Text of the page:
While fat loss is undeniably the top goal for men and women today, I’m hoping building muscle will make a comeback for men. It’s time to get over the desire to look like Justin Bieber and skinny teenage pop stars. Sure, women think he’s cute. But they want to squeeze and cuddle with him, not have sex. For that, they want a strong man.

Having muscle mass and the brute strength that comes along with it is both practical and masculine, not to mention healthy. Furthermore, it doesn’t matter how skinny you are – if you don’t have a solid base of muscle then you won’t look good naked (do I have to explain the evils of skinny fat?).

Without further ado, here are the top three most common muscle building mistakes guys make.

1. Overloading on protein shakes


Protein has become synonymous with muscle. While it does contain the amino acids that act as the building blocks for muscle, it’s essential that you recognize how much of it you actually need.

Bodybuilding recommendations are bogus. Eating one gram of protein per pound of bodyweight or more each day is excessive. While it’s not going to hurt you physically, it is going to hurt you financially, because protein sources are far more expensive that fat or carbohydrates.

The current scientific recommendation for maximum daily protein intake for strength athletes is about 0.8 grams per pound (1.75 g/kg) of bodyweight (1). I believe this number is even a bit high. But it’s a good number to shoot for to be safe.

The most important thing to realize is that you can achieve this number by incorporating a source of protein (chicken, meat, fish, eggs, etc.) into each of your meals. You don’t need to rely on protein shakes.

2. Lifting weights 5 or 6 days per week


We all know that lifting weights leads to the body’s anabolic response that results in hypertrophy (the synthesis of new muscle tissue). I’m not debating this point. But using backwards logic, people often use this as justification for lifting weights almost every single day. More lifting = more muscle gains, right?

Wrong. The anabolic period takes place over a roughly 36 hour period after you lift (2). By slamming more and more lifting sessions into this window you aren’t doing yourself a favor.


The anabolic processes in your body require proper rest and nutrition to work at maximum capacity, not lifting more weights. The take home lesson here is: go hard in the gym, and then focus on resting and eating to recover and build muscle so you can go just as hard on your next session, if not even harder.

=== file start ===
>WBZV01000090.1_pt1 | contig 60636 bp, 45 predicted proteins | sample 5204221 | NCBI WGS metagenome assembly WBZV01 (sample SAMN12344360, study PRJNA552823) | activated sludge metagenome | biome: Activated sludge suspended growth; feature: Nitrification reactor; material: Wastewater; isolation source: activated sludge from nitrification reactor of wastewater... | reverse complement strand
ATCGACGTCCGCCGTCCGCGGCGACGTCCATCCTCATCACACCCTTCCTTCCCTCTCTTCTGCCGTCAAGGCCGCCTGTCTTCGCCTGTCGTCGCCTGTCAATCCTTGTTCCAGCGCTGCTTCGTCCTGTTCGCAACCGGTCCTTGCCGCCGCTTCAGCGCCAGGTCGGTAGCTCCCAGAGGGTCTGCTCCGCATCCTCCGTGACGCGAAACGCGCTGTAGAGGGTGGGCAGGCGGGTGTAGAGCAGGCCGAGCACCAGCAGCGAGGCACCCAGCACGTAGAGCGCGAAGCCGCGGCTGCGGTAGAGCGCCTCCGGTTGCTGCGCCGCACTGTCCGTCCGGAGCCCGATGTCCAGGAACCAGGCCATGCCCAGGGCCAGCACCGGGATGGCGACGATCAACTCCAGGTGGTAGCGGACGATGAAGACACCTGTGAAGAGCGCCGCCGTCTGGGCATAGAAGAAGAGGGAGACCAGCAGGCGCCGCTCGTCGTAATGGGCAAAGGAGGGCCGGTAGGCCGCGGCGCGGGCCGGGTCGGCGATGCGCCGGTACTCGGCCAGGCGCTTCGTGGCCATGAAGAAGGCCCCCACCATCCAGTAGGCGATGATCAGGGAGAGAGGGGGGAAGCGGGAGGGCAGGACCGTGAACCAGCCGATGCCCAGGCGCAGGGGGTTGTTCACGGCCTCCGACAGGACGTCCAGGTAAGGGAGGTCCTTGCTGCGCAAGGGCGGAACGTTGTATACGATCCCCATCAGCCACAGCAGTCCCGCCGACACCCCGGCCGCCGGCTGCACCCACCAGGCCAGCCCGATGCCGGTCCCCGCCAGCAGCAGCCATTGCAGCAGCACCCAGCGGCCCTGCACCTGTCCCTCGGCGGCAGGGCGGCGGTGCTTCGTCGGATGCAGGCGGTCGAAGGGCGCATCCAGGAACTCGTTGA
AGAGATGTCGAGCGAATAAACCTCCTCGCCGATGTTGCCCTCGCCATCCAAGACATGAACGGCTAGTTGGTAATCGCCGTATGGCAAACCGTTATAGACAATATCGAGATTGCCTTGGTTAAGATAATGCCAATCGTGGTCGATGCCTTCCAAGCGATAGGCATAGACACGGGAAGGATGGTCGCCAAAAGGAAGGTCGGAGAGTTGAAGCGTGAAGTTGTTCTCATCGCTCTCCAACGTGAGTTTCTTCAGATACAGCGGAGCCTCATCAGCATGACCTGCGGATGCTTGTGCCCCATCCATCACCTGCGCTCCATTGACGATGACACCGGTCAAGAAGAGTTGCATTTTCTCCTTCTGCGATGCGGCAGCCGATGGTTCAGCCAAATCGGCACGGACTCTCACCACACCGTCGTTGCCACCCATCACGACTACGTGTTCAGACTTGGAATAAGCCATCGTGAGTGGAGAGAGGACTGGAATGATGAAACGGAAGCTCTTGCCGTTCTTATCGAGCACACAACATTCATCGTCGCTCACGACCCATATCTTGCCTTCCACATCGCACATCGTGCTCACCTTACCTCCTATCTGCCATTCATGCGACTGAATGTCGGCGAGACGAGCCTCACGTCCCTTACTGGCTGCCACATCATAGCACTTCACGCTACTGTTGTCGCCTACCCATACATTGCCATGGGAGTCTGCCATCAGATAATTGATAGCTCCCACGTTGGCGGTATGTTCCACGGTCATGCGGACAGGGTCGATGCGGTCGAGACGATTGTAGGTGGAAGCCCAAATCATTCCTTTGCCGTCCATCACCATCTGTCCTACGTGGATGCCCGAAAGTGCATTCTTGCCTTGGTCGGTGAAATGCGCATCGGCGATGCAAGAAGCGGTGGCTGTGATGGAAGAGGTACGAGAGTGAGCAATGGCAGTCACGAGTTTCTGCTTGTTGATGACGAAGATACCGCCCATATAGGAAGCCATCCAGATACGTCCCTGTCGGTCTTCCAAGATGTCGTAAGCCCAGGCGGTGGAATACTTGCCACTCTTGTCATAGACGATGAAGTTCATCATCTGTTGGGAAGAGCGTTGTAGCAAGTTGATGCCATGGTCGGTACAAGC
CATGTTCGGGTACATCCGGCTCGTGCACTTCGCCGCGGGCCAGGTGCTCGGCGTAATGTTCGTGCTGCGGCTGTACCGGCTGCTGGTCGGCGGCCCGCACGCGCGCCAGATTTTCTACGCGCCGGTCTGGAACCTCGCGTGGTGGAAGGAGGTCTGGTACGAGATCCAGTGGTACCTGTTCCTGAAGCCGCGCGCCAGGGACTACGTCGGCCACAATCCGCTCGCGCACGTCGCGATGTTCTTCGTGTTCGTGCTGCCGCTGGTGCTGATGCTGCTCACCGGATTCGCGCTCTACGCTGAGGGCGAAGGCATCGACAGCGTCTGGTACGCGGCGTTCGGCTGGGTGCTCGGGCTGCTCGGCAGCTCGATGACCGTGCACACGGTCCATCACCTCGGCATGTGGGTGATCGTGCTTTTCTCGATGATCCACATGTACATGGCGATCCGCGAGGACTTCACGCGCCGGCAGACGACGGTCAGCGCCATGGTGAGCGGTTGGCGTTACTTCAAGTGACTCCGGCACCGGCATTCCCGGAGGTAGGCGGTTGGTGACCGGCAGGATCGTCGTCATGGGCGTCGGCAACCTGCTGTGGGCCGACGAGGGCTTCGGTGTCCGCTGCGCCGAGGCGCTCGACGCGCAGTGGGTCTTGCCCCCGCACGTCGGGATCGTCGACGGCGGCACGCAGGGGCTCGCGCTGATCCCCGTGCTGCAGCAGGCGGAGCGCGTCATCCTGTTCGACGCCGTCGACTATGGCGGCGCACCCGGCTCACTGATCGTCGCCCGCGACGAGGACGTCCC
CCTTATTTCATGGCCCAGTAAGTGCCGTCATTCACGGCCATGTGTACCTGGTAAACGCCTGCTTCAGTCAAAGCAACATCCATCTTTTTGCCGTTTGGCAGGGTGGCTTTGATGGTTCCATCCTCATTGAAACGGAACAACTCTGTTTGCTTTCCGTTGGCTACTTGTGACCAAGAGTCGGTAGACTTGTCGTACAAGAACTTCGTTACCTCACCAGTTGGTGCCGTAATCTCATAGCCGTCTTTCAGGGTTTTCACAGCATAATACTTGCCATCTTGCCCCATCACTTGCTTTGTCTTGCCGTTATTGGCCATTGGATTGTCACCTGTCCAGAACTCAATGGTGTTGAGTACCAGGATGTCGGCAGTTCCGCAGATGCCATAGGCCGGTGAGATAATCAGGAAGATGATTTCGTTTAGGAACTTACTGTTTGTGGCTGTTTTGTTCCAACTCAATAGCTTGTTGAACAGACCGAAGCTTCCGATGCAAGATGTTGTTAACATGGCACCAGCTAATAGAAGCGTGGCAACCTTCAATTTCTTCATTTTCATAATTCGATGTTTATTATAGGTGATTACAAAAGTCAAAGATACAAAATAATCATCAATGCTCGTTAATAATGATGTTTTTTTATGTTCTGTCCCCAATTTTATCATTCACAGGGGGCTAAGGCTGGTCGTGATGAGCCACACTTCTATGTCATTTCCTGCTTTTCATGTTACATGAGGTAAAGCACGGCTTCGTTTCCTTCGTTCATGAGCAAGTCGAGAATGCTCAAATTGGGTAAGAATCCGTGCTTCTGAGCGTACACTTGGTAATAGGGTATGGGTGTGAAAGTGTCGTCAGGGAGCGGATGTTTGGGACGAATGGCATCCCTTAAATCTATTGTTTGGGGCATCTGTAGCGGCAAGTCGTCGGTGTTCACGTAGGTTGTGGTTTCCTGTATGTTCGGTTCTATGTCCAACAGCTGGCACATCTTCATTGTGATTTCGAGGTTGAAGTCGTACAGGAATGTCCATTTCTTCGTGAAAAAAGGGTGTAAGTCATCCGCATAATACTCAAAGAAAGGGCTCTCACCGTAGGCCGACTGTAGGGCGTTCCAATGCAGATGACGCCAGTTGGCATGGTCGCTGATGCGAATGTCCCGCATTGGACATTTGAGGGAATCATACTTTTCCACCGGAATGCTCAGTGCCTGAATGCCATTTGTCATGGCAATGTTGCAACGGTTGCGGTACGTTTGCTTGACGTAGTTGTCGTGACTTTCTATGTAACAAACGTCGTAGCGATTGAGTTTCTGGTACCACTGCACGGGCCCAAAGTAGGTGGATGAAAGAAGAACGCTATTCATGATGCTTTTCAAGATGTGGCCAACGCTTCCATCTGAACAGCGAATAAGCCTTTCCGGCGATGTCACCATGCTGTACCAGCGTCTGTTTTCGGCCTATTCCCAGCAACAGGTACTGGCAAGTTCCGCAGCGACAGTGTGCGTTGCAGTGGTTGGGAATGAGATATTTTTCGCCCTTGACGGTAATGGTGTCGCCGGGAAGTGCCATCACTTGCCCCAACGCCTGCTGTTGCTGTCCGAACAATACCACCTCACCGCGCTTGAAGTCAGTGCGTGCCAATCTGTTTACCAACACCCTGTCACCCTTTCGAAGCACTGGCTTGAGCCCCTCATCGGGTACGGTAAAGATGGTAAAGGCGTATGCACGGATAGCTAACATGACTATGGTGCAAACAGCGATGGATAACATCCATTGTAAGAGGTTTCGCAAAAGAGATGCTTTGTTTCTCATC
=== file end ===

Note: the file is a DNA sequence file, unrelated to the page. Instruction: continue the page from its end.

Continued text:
3. Doing too many different exercises (aka confusing your muscles)


Muscle confusion is a concept that’s gained popularity in recent years. It revolves around the concept that by constantly switching the exercises you’re doing, your muscles won’t get used to them, and then they keep growing as a result.

It’s complete and utter bullshit.

Muscles don’t have brains in them. You aren’t confusing anyone, except maybe yourself. What we do know, however, is that by focusing on getting stronger across a small set of exercises, you will build muscle efficiently. To understand this it’s important to note the two main ways you get stronger for any given exercise.

The first way is via neural adaptations. When you do a new exercise for the first 10-20 times, you’ll always see rapid increases in strength. Don’t be fooled, this isn’t because your body synthesizes massive amount of muscle tissue when it encounters a new exercise. This is happening because your brain and nervous system are familiarizing themselves with the movement, and getting more efficient at doing it, with roughly the same amount of muscle (3).

The second way your body adapts to become stronger at a particular exercise is via hypertrophy – by building new muscle tissue (3).

So when you constantly switch between exercises, you’ll acquire the neural efficiency for a wide range of exercises but neglect most of the muscle hypertrophy that you could achieve if you just stuck with a handful of movements that hit every muscle in your body.

This is an excerpt from my new program Body of a Beast. Click here to read reviews and get it now.

Read More: 10 Reasons You Can’t Build Muscle

1. Lemon, P. W. “Protein and amino acid needs of the strength athlete.” Int J Sport Nutr 1.2 (1991): 127-45.
2. MacDougall, J. Duncan, et al. “The time course for elevated muscle protein synthesis following heavy resistance exercise.” Canadian journal of applied physiology 20.4 (1995): 480-486.
3. Sale, Digby G. “Neural adaptation to resistance training.” Med Sci Sports Exerc 20.5 Suppl (1988): S135-45.


Send this to a friend